COVID-19 has killed more than 418,000 Americans in less than a year, and infections have continued to mount despite the introduction of a pair of vaccines late in 2020. USA TODAY is tracking the news. Keep refreshing this page for the latest updates. Sign up for our Coronavirus Watch newsletter for updates to your inbox, join our Facebook group or scroll through our in-depth answers to reader questions.
The United States on Sunday surpassed 25 million cases of COVID-19, but an influential coronavirus model says the true number is likely much higher.
About 17% of people in the U.S., or upward of 50 million people, have been infected with the coronavirus, researchers at the University of Washington estimate. They warn the U.S. is likely only identifying about half of COVID-19 cases.
The model estimates the U.S. will report another 168,000 COVID-19 deaths before May, bringing the total to 569,000 deaths. In that period, at least 40 states will have high or extreme stress on hospital beds, and 46 will have high or extreme stress on ICU capacity, according to the model.
In California, authorities are investigating the death of a person hours after being vaccinated.
In the headlines:
►The Chicago Teachers Union said Sunday that its members voted to defy an order to return to the classroom over concerns about COVID-19. District officials, who wanted 10,000 K-8 teachers and other staffers to return to school Monday, said the return will be delayed two days to allow talks to continue.
►The National Park Service has closed the Washington Monument until further notice "as a measure to protect staff and visitors from the spread of COVID-19." The monument had already been closed since Jan. 11 because of security concerns around President Joe Biden's inauguration, NPS said.
►Dr. Deborah Birx, who served as coordinator for the White House coronavirus task force under President Donald Trump, told CBS News "Face the Nation" she "always" thought of quitting the job. "I mean, why would you want to put yourself through that every day?" she said in an interview that aired Sunday.
►The Centers for Disease Control and Prevention updated its guidance on vaccinations to say the second dose of a two-shot vaccine can be administered up to 6 weeks after the first.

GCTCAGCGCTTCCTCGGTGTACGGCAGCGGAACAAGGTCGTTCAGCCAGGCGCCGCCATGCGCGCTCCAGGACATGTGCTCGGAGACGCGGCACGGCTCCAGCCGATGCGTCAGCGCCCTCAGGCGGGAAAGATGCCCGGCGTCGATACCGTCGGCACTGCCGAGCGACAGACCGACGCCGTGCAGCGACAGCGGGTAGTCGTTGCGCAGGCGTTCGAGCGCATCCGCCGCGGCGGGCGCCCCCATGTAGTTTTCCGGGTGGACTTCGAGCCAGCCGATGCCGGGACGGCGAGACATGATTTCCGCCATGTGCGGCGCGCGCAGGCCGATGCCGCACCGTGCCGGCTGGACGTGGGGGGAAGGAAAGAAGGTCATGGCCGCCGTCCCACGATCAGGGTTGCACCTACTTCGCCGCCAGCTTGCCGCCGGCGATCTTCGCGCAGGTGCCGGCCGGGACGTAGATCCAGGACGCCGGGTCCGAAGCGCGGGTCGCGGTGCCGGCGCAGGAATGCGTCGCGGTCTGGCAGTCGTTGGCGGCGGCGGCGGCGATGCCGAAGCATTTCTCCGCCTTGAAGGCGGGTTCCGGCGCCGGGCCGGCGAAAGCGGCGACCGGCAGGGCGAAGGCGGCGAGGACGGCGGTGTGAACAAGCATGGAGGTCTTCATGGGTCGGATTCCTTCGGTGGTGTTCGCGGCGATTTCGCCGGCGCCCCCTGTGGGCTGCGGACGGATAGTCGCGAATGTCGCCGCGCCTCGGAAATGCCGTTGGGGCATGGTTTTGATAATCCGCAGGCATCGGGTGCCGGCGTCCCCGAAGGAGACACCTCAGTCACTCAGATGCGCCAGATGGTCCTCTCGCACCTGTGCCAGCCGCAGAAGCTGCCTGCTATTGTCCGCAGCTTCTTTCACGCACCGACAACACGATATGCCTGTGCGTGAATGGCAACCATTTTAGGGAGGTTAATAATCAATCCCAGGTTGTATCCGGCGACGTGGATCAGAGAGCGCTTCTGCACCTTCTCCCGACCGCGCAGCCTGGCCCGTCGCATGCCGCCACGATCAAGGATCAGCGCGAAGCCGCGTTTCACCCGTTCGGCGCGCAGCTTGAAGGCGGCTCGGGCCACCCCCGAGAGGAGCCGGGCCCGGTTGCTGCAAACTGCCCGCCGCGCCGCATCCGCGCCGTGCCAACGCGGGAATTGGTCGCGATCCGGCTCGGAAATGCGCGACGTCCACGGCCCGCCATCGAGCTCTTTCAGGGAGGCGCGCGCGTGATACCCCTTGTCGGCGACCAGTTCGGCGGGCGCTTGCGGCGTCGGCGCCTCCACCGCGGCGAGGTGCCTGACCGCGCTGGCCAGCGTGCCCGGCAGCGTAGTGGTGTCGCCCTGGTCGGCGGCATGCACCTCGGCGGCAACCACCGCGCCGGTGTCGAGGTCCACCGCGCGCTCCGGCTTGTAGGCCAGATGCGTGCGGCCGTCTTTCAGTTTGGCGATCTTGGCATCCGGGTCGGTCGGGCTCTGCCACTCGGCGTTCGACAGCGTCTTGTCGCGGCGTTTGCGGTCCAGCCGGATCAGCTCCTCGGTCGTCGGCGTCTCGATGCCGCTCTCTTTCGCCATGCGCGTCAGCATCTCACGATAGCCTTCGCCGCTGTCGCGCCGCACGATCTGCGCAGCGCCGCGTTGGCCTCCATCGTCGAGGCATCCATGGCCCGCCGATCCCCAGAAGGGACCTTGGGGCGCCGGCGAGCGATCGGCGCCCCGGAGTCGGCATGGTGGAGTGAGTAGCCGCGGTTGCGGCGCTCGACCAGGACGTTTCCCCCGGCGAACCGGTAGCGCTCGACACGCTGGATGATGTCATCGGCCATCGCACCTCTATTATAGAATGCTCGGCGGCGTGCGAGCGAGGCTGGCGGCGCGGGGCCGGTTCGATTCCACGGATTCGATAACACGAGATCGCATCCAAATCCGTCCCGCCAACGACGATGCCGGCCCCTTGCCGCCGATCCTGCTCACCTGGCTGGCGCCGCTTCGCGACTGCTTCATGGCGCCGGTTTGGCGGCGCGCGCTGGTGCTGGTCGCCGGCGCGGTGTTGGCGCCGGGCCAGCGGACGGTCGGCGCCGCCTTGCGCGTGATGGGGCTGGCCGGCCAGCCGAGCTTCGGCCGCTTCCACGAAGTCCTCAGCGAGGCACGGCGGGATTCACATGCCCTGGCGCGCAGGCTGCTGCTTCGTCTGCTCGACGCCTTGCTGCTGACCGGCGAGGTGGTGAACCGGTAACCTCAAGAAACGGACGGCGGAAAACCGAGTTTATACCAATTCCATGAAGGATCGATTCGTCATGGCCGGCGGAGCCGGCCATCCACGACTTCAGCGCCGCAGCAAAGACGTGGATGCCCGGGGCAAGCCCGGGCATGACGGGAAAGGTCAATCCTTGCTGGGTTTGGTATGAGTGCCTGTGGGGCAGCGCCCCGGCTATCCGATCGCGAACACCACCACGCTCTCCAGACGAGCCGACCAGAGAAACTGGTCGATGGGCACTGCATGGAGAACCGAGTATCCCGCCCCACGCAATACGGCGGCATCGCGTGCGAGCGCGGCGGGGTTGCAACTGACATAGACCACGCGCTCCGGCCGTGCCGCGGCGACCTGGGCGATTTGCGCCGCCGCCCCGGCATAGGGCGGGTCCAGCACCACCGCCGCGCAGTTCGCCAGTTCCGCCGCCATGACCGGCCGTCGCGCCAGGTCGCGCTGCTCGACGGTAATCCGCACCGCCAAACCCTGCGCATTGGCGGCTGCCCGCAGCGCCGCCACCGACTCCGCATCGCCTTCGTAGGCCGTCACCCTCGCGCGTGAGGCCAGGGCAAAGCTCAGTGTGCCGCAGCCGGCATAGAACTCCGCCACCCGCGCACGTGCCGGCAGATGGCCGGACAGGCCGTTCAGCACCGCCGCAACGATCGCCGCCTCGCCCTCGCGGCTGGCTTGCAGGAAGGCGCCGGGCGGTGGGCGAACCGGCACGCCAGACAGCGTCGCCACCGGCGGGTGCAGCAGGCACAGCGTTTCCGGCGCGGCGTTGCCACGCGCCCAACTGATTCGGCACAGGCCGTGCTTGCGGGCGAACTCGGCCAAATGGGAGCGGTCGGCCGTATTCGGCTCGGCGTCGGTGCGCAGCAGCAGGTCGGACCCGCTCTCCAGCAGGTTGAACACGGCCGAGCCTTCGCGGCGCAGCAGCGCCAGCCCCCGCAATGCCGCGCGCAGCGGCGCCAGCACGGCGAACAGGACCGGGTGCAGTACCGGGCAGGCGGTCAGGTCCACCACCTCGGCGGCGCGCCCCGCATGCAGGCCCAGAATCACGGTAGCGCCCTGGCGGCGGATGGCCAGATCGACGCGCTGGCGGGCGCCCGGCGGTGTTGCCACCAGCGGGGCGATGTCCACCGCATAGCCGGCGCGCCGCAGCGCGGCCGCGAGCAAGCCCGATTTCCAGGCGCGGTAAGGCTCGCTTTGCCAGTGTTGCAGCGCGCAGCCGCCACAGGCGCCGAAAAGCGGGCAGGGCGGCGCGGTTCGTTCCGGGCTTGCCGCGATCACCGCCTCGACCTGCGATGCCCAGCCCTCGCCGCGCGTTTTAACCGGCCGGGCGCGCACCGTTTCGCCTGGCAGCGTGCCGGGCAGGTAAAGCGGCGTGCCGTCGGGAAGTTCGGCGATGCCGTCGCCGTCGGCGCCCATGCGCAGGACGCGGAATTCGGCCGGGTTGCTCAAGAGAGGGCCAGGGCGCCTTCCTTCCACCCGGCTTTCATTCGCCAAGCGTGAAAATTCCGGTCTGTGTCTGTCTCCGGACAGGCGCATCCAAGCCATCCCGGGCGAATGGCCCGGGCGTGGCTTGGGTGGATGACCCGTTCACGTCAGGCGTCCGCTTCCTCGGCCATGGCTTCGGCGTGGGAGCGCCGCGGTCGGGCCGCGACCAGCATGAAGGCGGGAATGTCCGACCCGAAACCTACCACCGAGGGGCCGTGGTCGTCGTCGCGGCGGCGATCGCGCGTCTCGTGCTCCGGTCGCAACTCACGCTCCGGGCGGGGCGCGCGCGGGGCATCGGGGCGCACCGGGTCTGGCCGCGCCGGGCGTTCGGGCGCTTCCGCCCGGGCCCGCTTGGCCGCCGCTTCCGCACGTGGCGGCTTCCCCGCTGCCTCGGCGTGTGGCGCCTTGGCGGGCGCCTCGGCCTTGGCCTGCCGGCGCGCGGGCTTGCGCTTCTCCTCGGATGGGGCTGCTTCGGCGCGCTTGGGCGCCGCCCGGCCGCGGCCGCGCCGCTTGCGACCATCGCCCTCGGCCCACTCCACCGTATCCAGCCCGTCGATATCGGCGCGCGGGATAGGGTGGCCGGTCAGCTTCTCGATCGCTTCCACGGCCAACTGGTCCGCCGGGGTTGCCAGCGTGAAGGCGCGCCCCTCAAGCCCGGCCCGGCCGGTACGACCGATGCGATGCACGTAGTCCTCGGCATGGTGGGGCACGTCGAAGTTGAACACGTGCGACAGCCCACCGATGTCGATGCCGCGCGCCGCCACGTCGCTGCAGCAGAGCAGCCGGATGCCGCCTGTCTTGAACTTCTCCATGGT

📈 Today's numbers: The U.S. has more than 25 million confirmed coronavirus cases and more than 418,000 deaths, according to Johns Hopkins University data. The global totals: More than 99 million cases and 2.1 million deaths.
📘 What we're reading: Eager medical students are helping speed up US vaccine rollout: 'We will be a part of history.'
Pent-up demand could lead to spending surge
The economy's struggles during the pandemic could ease as vaccines slowly take hold, financial experts say. As consumer confidence returns, so will spending as pent-up demand is unleashed. "That has been the experience of all previous economic downturns," said a report on emerging trends from management consultant McKinsey & Co. One key difference this time is repressed economic activity in many service and leisure areas.
"The bounce back will therefore likely emphasize those businesses, particularly the ones that have a communal element," the report said, citing leisure travel as an area that could recover quickly and much faster than business travel.
– Russ Wiles, Arizona Republic
British health minister: Vaccines may be less effective on COVID variants
Coronavirus vaccines may be less effective against new variants of the disease emerging in South Africa, Brazil and other areas of the world, Britain's health minister warned Sunday. Matt Hancock also told Sky News the current rules are helping "bring cases down" but that the country is a "long, long, long way from them being low enough" to end lockdowns.
"We’ve got to have a precautionary principle that says let’s not bring these new variants back to the U.K.,” Hancock said. He said the government is conducting a vaccine trial on the South African variant to study its response to the inoculation, and that he’s concerned about new variants developing elsewhere.